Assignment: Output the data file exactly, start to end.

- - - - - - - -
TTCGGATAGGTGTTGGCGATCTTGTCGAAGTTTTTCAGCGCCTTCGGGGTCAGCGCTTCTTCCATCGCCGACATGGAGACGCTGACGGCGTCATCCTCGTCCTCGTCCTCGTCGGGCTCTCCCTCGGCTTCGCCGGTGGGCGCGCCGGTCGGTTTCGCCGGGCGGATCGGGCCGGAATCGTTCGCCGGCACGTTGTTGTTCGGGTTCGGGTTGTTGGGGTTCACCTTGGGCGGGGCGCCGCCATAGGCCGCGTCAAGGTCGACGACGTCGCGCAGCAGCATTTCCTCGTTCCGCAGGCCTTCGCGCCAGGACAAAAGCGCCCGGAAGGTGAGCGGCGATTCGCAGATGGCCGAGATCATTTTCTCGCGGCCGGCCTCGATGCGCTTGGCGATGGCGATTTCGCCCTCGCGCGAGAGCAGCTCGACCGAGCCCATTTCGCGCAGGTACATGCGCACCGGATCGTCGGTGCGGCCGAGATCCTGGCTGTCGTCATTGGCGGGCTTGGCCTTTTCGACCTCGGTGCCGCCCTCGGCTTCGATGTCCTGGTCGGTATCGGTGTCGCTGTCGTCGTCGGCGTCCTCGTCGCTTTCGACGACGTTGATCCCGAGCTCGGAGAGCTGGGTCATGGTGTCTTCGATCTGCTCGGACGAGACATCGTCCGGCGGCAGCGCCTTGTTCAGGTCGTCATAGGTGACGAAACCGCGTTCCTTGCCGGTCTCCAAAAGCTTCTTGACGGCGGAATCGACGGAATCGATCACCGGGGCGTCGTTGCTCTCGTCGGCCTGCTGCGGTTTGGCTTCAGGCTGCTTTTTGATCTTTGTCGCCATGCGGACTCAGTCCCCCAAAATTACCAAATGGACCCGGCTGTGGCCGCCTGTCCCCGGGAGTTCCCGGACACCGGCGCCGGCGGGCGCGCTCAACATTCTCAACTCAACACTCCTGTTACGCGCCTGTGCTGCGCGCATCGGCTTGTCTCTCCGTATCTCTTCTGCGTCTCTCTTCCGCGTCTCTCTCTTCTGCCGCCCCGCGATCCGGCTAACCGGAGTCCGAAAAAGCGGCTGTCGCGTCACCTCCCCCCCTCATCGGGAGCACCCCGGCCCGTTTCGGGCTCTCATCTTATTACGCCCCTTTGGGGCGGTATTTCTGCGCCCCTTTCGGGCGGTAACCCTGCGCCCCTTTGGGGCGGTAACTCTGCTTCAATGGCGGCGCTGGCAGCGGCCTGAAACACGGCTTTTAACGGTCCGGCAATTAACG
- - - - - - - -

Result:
TTCGGATAGGTGTTGGCGATCTTGTCGAAGTTTTTCAGCGCCTTCGGGGTCAGCGCTTCTTCCATCGCCGACATGGAGACGCTGACGGCGTCATCCTCGTCCTCGTCCTCGTCGGGCTCTCCCTCGGCTTCGCCGGTGGGCGCGCCGGTCGGTTTCGCCGGGCGGATCGGGCCGGAATCGTTCGCCGGCACGTTGTTGTTCGGGTTCGGGTTGTTGGGGTTCACCTTGGGCGGGGCGCCGCCATAGGCCGCGTCAAGGTCGACGACGTCGCGCAGCAGCATTTCCTCGTTCCGCAGGCCTTCGCGCCAGGACAAAAGCGCCCGGAAGGTGAGCGGCGATTCGCAGATGGCCGAGATCATTTTCTCGCGGCCGGCCTCGATGCGCTTGGCGATGGCGATTTCGCCCTCGCGCGAGAGCAGCTCGACCGAGCCCATTTCGCGCAGGTACATGCGCACCGGATCGTCGGTGCGGCCGAGATCCTGGCTGTCGTCATTGGCGGGCTTGGCCTTTTCGACCTCGGTGCCGCCCTCGGCTTCGATGTCCTGGTCGGTATCGGTGTCGCTGTCGTCGTCGGCGTCCTCGTCGCTTTCGACGACGTTGATCCCGAGCTCGGAGAGCTGGGTCATGGTGTCTTCGATCTGCTCGGACGAGACATCGTCCGGCGGCAGCGCCTTGTTCAGGTCGTCATAGGTGACGAAACCGCGTTCCTTGCCGGTCTCCAAAAGCTTCTTGACGGCGGAATCGACGGAATCGATCACCGGGGCGTCGTTGCTCTCGTCGGCCTGCTGCGGTTTGGCTTCAGGCTGCTTTTTGATCTTTGTCGCCATGCGGACTCAGTCCCCCAAAATTACCAAATGGACCCGGCTGTGGCCGCCTGTCCCCGGGAGTTCCCGGACACCGGCGCCGGCGGGCGCGCTCAACATTCTCAACTCAACACTCCTGTTACGCGCCTGTGCTGCGCGCATCGGCTTGTCTCTCCGTATCTCTTCTGCGTCTCTCTTCCGCGTCTCTCTCTTCTGCCGCCCCGCGATCCGGCTAACCGGAGTCCGAAAAAGCGGCTGTCGCGTCACCTCCCCCCCTCATCGGGAGCACCCCGGCCCGTTTCGGGCTCTCATCTTATTACGCCCCTTTGGGGCGGTATTTCTGCGCCCCTTTCGGGCGGTAACCCTGCGCCCCTTTGGGGCGGTAACTCTGCTTCAATGGCGGCGCTGGCAGCGGCCTGAAACACGGCTTTTAACGGTCCGGCAATTAACG